And break upon thee in a flood of day!
No more the rising Sun shall gild the morn,
Nor evening Cyr fill her silver horn;
But lost, dissolv'd in thy superior rays,
One tide of glory, one unclouded blaze
O'erflow thy courts: the Light himself shall shine
Reveal'd, and God's eternal day be thine!
The seas shall waste, the skies in smoke decay,
Rocks fall to dust, and mountains melt away!
But fix'd his word, his saving power remains;
Thy realm for ever lasts, thy own Messiah reigns!
TO THE MEMORY OF AN UNFORTUNATE LADY.
WHAT beckoning ghost, along the moonlight shade,
Invites my steps, and points to yonder glade?
"Tis she-but why that bleeding bosom gor'd,
Why dimly gleams the visionary sword?
Oh, ever beauteous, ever friendly! tell,
Is it, in Heaven, a crime to love too well?
To bear too tender, or too firm a heart,
To act a lover's or a Roman's part?
Is there no bright reversion in the sky,
For those who greatly think, or bravely die?
Why bade ye else, ye powers! her soul aspire
Above the vulgar flight of low desire?
Ambition first sprung from your blest abodes;
The glorious fault of angels and of gods:
Thence to their images on Earth it flows,
And in the breasts of kings and heroes glows.
Most souls, 'tis true, but peep out once an age,
Dull sullen prisoners in the body's cage:
Dim lights of life, that burn a length of years,
Useless, unseen, as lamps in sepulchres;
Like eastern kings a lazy state they keep,
And, close confin'd to their own palace, sleep.
From these perhaps (ere Nature bade her die) Fate snatch'd her early to the pitying sky. As into air the purer spirits flow, And separate from their kindred dregs below; So flew the soul to its congenial place, Nor left one virtue to redeem her race.
But thou, false guardian of a charge too good,
Thou, mean deserter of thy brother's blood!
See on these ruby lips the trembling breath,
These cheeks now fading at the blast of Death;
Cold is that breast which warm'd the world before,
And those love-darting eyes must roll no more.
Thus, if eternal Justice rules the ball,
Thus shall your wives, and thus your children fall:
On all the line a sudden ver
And frequent hearses shall besiege your gates:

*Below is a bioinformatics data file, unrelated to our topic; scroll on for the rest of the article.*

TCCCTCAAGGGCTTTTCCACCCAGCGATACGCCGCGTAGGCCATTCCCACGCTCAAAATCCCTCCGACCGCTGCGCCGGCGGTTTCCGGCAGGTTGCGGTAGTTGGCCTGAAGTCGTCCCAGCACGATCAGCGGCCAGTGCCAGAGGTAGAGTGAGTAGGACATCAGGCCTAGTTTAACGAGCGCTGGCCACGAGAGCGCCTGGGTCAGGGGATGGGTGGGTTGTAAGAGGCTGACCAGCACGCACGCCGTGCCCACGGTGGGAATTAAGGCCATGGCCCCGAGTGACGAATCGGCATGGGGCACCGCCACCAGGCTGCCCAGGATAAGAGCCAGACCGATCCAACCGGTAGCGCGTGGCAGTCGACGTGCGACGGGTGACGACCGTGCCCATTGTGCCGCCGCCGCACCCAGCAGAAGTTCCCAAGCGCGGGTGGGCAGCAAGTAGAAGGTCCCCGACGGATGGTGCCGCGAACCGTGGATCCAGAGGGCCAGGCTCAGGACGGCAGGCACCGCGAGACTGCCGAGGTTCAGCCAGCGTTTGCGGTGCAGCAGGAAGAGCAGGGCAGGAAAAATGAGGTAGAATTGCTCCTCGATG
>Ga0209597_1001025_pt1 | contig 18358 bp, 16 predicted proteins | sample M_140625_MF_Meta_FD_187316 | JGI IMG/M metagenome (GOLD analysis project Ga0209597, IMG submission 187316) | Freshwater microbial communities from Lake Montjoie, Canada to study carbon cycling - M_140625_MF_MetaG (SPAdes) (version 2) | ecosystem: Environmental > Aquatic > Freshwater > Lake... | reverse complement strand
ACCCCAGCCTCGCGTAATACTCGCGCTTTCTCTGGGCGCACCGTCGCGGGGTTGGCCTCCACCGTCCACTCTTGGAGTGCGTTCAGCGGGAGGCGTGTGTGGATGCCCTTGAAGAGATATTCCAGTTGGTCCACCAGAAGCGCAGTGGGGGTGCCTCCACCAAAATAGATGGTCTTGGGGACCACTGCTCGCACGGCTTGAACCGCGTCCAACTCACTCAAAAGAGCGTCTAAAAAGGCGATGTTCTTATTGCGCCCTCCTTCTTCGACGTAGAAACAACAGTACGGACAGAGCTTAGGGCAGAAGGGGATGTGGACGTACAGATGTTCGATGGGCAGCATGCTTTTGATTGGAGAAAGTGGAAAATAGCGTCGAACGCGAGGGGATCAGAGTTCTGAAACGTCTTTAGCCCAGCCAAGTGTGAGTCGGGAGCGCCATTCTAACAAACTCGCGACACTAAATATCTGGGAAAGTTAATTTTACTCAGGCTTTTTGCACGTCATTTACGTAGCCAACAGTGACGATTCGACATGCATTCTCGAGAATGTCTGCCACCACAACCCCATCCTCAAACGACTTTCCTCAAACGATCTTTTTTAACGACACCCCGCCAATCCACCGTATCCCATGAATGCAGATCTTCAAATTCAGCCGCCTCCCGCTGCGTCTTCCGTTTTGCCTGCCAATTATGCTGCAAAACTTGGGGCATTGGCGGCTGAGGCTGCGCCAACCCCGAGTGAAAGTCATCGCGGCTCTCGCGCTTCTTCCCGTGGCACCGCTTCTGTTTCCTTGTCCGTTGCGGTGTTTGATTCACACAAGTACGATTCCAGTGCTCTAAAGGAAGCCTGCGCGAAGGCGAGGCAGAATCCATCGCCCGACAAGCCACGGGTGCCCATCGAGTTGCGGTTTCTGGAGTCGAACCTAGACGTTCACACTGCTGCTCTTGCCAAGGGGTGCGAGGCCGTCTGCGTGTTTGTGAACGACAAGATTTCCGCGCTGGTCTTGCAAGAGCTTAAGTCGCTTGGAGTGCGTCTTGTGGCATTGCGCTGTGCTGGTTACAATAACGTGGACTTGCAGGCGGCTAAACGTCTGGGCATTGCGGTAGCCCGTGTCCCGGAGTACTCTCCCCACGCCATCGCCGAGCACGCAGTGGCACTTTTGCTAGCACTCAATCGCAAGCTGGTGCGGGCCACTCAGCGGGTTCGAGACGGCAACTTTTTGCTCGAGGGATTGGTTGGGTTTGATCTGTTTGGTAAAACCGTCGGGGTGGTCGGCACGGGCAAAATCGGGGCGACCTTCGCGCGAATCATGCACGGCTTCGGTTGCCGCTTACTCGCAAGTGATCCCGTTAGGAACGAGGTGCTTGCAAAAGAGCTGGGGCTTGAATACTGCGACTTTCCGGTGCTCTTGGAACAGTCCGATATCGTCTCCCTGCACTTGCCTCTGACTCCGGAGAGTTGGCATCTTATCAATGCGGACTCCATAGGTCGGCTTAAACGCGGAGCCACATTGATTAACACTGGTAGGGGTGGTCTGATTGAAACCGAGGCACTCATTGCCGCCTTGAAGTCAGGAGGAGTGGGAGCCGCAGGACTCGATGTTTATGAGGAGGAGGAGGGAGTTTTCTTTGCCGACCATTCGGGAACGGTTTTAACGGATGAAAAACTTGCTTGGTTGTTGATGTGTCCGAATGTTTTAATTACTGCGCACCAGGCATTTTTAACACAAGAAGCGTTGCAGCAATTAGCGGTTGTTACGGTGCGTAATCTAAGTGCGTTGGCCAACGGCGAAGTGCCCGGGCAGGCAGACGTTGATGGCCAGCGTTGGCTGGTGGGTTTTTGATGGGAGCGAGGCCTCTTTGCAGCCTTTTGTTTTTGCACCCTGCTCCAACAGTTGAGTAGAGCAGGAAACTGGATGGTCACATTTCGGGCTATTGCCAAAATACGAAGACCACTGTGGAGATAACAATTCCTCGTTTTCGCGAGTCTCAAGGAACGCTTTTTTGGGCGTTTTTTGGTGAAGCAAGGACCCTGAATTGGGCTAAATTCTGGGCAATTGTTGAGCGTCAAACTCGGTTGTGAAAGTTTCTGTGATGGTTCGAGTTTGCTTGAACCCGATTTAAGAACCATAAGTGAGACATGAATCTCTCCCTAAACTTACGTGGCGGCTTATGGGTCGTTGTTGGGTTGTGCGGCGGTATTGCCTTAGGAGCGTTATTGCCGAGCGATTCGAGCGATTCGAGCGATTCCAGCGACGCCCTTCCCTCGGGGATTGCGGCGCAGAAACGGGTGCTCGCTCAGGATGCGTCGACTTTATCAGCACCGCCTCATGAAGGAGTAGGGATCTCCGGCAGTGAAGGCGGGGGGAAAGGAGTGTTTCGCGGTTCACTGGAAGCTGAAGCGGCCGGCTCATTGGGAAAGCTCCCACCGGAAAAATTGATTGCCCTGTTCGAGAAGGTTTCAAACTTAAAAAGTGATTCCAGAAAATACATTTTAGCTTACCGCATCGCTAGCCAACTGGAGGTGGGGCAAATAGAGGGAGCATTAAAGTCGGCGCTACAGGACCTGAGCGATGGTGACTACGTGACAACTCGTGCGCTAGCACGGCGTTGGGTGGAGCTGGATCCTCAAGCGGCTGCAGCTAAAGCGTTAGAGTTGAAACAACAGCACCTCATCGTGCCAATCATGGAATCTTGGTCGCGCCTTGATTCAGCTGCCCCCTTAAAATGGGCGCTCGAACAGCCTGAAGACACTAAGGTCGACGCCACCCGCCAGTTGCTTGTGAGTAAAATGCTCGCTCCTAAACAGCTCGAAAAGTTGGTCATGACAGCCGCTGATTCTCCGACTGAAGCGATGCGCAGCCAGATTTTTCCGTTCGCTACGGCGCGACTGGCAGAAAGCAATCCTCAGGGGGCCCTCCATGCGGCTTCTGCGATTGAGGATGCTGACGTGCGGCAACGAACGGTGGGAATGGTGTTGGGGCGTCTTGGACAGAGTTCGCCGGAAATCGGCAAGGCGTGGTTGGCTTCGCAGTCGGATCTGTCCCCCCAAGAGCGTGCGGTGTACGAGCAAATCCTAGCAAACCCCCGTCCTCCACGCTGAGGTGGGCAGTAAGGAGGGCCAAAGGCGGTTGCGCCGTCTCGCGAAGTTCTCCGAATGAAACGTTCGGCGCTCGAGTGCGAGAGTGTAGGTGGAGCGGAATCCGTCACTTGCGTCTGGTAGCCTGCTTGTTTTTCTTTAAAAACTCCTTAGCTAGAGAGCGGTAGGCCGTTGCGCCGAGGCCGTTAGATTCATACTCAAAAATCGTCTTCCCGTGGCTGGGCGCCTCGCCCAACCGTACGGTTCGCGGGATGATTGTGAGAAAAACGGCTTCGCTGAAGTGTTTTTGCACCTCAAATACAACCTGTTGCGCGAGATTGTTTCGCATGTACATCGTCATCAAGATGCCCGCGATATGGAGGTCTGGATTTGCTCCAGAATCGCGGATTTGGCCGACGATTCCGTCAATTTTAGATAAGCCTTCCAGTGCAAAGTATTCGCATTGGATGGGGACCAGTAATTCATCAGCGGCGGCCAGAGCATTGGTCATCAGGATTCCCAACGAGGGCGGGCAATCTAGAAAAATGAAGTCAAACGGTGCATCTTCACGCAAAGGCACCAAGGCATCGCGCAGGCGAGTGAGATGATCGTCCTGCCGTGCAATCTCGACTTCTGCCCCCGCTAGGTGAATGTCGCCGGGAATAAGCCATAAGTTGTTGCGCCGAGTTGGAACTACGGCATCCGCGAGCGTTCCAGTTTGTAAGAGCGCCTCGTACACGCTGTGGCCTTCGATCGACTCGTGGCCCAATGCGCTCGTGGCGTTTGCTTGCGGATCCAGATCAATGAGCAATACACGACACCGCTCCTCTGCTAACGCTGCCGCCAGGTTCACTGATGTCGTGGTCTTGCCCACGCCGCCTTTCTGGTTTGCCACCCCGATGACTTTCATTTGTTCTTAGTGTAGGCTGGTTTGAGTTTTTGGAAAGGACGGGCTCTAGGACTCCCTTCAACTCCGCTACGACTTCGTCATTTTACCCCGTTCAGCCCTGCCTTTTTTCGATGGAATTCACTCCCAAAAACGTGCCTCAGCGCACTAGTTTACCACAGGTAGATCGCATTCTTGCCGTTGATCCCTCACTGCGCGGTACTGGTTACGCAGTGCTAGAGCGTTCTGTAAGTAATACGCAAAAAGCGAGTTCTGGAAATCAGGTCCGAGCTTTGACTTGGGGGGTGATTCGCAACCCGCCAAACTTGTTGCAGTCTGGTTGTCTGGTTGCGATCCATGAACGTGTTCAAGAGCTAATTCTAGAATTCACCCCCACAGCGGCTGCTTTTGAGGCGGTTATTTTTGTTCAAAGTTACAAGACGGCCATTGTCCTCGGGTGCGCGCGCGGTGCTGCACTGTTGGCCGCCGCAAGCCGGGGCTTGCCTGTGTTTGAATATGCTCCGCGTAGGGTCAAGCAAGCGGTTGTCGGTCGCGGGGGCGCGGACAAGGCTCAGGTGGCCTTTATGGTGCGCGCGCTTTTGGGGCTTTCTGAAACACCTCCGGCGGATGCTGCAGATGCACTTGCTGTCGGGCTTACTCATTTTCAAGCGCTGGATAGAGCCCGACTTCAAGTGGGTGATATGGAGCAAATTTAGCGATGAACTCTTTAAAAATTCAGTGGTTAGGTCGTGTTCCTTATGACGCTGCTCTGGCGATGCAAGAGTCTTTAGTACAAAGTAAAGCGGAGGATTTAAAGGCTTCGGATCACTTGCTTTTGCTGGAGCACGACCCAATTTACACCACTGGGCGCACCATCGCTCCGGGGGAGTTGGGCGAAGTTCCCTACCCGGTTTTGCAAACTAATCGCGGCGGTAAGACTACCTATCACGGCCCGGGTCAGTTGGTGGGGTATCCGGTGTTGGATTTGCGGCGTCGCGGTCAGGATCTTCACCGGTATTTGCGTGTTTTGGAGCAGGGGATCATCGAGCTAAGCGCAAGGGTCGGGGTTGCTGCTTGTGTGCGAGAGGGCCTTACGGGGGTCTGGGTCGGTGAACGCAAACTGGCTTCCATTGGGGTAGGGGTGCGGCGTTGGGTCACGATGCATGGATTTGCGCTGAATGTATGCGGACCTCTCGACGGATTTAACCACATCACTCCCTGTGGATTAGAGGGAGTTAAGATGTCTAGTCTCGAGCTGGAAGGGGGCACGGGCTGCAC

There passengers shall stand, and pointing say,
(While the long funerals blacken all the way,)
"Lo! these were they, whose souls the Furies steel'd,
And curst with hearts unknowing how to yield."
Thus unlamented pass the proud away,
The gaze of fools, and pageant of a day!
So perish all, whose breast ne'er learn'd to glow
For others' good, or melt at others' woe.
What can atone, oh, ever-injur'd shade: Thy fate unpitied, and thy rites unpaid?
To midnight dances, and the public show?
What though no weeping Loves thy ashes grace,
Nor polish'd marble emulate thy face!
What though no sacred earth allow thee room,
Nor hallow'd dirge be mutter'd o'er thy tomb?
Yet shall thy grave with rising flowers be dress'd,
And the green turf lie lightly on thy breast:
There shall the morn her earliest tears bestow,
There the first roses of the year shall blow;
While angels with their silver wings o'ershade
The ground now sacred by thy relics made.
So, peaceful rests, without a stone, a name,
What once had beauty, titles, wealth, and fame.
How lov'd, how honor'd once, avails thee not,
To whom related, or by whom begot;
A heap of dust alone remains of thee,
"Tis all thou art, and all the proud shall be!
Poets themselves must fall, like those they sung,
Deaf the prais'd ear, and mute the tuneful tongue
Ev'n he, whose soul now melts in mournful lays,
Shall shortly want the generous tear he pays;
Then from his closing eyes thy form shal! part:
And the last pang shall tear thee from his heart;
Life's idle business at one gasp be o'er,
The Muse forgot, and thou belov'd no more!
The first Part (to verse 132.) imitated in the Year 1714, by Dr. Swift; the latter Part added afterwards.
I'VE often wish'd that I had clear For life, six hundred pounds a year, A handsome house to lodge a friend, A river at my garden's end,
A terrace-walk, and half a rood
Of land, set out to plant a wood.
Well, now I have all this and more,
I ask not to increase my store;
"But here a grievance seems to lie,
All this is mine but till I die;
I can't but think 'twould sound more clever
To me and to my heirs for ever.
"If I ne'er got or lost a groat,
By any trick, or any fault;
And if I pray by Reason's rules,
And not like forty other fools:
As thus, Vouchsafe, oh gracious Maker!
To grant me this and t'other acre:
Or, if it be thy will and pleasure,
Direct my plow to find a treasure :'
But only what my station fits,
And to be kept in my right wits,
Preserve, Almighty Providence!
Just what you gave me, competence:
And let me in these shades compose
Something in verse as true as prose;
Remov'd from all th' ambitious scene,
Nor puff'd by pride, nor sunk by spleen."